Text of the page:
INHERIT THE EARTH (A HUNTER: THE RECKONING NOVEL)

Edited by Stewart Wieck

White Wolf Publishing / 288 pages / (July 9, 2001)

ISBN: 1565048393

The only impression some readers have of role-playing games is closed rooms at SF conventions and the unwashed participants who emerge at the end of the con to wander back home. Okay, there is some truth to that, but through Inherit The Earth you will learn that there is so much more. The entries in this Hunter: The Reckoning anthology stand up to some of the best fiction being produced today. Remember, it all springs from a strong, solid story with endless possibilities.

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For me, it was the name Stefan Petrucha on the table of contents that was the primary attraction to this collection. Petrucha’s “The Treatment of Dr. Eberhardt” more than lives up to expectations, but it is only the first in an impressive parade of loosely linked short stories. A tale of creepy obsession and ruthless protection, it is the perfect introductory piece, setting the dark, harrowing tone for the rest of the volume. Childhood, like innocence, is a luxury no one can afford in the world of Hunter.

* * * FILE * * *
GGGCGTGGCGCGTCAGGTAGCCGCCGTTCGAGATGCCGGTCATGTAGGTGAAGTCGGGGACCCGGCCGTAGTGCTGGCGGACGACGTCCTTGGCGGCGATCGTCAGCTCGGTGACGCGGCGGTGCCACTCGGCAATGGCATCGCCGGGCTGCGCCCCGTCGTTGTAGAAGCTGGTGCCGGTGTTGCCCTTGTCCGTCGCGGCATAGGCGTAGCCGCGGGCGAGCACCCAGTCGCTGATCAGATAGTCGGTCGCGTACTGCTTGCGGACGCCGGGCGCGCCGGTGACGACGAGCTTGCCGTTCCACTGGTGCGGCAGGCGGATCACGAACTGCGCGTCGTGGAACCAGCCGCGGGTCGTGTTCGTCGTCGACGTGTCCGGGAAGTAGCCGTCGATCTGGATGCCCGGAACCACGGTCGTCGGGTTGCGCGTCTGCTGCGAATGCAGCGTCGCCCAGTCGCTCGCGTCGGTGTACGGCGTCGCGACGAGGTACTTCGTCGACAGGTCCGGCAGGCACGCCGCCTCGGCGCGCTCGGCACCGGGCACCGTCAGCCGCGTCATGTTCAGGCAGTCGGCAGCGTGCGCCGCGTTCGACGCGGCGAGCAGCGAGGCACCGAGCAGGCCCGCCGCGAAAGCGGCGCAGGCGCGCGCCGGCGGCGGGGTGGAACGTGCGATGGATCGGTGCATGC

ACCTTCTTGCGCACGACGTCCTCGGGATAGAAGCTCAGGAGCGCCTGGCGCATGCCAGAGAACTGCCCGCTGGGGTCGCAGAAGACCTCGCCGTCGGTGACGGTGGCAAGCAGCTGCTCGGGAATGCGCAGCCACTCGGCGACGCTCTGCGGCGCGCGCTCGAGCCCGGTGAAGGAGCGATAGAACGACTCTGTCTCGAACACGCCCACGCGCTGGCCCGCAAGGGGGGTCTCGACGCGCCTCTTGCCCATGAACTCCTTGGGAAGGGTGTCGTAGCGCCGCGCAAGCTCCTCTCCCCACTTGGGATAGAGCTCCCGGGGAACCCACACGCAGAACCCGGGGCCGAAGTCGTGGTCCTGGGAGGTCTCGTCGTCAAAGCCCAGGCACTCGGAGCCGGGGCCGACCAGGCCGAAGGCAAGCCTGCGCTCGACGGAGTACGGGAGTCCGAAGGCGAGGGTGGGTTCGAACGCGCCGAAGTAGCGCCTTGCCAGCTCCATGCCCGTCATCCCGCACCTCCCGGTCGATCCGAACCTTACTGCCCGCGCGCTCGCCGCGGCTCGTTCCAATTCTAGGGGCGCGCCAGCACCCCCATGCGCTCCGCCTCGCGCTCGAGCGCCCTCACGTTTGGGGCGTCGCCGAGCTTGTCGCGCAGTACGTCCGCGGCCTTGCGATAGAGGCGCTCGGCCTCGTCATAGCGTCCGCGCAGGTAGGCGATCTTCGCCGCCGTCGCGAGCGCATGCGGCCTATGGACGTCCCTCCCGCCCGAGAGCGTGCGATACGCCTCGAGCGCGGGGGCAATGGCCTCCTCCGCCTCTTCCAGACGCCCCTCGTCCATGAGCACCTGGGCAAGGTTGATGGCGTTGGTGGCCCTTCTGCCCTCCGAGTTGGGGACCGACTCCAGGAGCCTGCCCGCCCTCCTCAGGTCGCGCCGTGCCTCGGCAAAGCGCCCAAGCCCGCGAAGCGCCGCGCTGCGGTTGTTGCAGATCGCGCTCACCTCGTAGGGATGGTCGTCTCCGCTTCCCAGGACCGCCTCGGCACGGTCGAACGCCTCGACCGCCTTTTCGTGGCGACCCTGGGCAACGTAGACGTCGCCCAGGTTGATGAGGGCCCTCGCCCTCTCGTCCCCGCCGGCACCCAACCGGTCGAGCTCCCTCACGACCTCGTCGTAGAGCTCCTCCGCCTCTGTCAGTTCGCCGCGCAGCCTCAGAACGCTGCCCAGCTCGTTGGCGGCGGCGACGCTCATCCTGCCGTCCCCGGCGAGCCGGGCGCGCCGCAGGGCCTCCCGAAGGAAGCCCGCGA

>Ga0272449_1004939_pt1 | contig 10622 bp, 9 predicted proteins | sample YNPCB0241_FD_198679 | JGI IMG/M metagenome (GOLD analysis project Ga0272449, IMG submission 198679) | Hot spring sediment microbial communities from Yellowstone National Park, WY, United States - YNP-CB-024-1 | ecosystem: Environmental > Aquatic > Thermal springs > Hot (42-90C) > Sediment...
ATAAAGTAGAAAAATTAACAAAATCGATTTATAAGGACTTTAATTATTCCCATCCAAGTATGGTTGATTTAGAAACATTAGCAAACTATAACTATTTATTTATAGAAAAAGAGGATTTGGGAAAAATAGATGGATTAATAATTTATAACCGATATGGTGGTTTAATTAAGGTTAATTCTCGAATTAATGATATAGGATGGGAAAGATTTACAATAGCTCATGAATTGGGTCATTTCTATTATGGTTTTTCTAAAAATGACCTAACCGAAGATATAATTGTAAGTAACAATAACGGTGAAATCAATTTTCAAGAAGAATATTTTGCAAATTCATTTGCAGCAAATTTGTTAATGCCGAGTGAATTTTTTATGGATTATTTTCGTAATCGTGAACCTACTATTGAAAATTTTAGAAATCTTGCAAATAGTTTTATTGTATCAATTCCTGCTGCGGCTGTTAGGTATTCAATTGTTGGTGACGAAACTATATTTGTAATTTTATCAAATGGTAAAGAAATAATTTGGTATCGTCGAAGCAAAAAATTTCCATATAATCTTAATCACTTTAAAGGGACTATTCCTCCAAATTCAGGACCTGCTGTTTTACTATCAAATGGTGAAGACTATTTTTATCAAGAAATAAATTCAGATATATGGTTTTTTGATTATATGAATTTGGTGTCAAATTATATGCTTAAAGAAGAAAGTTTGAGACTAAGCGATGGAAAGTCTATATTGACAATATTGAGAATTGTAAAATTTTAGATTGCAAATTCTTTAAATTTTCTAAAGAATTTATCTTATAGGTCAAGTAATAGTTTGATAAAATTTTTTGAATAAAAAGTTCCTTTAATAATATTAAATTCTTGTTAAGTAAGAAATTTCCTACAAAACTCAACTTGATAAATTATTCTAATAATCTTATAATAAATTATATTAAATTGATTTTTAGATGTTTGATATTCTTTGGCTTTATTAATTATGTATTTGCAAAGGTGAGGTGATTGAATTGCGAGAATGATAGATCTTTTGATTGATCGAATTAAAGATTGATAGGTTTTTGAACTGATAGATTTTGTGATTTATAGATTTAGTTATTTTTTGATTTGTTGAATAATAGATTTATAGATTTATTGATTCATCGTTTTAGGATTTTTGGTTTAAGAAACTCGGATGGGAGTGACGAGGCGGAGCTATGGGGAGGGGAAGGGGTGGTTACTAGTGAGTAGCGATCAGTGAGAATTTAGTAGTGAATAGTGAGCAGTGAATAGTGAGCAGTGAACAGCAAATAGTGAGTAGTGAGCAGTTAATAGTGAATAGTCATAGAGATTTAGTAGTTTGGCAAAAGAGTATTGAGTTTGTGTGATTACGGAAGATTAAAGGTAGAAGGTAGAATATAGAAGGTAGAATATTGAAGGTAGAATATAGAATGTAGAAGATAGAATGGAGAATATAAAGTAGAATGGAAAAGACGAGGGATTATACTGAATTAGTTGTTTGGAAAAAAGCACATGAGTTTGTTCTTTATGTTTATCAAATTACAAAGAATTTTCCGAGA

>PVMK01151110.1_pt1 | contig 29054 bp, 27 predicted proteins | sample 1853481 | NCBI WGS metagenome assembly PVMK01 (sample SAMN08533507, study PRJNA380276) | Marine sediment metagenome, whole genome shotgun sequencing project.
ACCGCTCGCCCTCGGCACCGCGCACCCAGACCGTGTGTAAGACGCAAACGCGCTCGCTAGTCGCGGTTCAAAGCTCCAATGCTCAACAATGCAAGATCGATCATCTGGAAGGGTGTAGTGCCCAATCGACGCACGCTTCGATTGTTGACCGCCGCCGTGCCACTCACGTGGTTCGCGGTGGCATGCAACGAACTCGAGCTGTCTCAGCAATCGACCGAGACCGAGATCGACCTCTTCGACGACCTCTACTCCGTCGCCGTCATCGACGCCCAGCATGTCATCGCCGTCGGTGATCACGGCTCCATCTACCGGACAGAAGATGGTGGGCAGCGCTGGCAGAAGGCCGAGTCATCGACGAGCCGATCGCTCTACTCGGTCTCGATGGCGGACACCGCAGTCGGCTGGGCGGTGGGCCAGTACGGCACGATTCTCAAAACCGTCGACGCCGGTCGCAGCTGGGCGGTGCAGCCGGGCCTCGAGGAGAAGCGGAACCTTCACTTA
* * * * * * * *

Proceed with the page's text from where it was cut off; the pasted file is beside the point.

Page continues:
Inside the covers of Inherit The Earth, the world is divided into three groups: the Undead, the imbued Hunters, and everything else is… prey.

“Credo” by Eric Griffin puts more of a techno-spin on the subject, allowing readers to infer the action only through the narrow windows of emails, in an exchange where good and bad are far from obvious distinctions. James Stewart’s short, brutal “The Names of The Dead” examines what one mass murderer referred to as “collateral damage” and its place in the new world order.

Two stories reflect on the past’s undying influence on the present and the unthinkable future. “Closure,” Andrew Bates’ contribution, takes a look at some very human emotions that survive the boundaries of death and undeath. And trust David Niall Wilson to breathe life into a grim tale of a twisted love through the dusty pages of history and to propose a new union in its place.

The lethal nature of this final war is brought home in the grisly “Antibodies” by Michael Lee, Richard Lee Byer’s locked-room “Unusual Suspects,” and Dominic Von Riedemann’s “Lucimal’s Heart.” The last is not suggested for the weak of stomach, by the way. But, it is the aptly titled “The Frailty of Humans” that exposes the raw nerves of the battle and the true toll of suffering. Gherbod Fleming’s moving story is a quiet, sorrowful silence in the fury of the storm.

Often, it is difficult to detect the hand of the editor in the finished product, but it is unlikely Inherit The Earth would have the come out to be the seamless showpiece it is without strong direction. Each of the stories adds to the whole, but still stands on its own. For selecting, shaping, and guiding these stories, Wieck, well done. Very well done.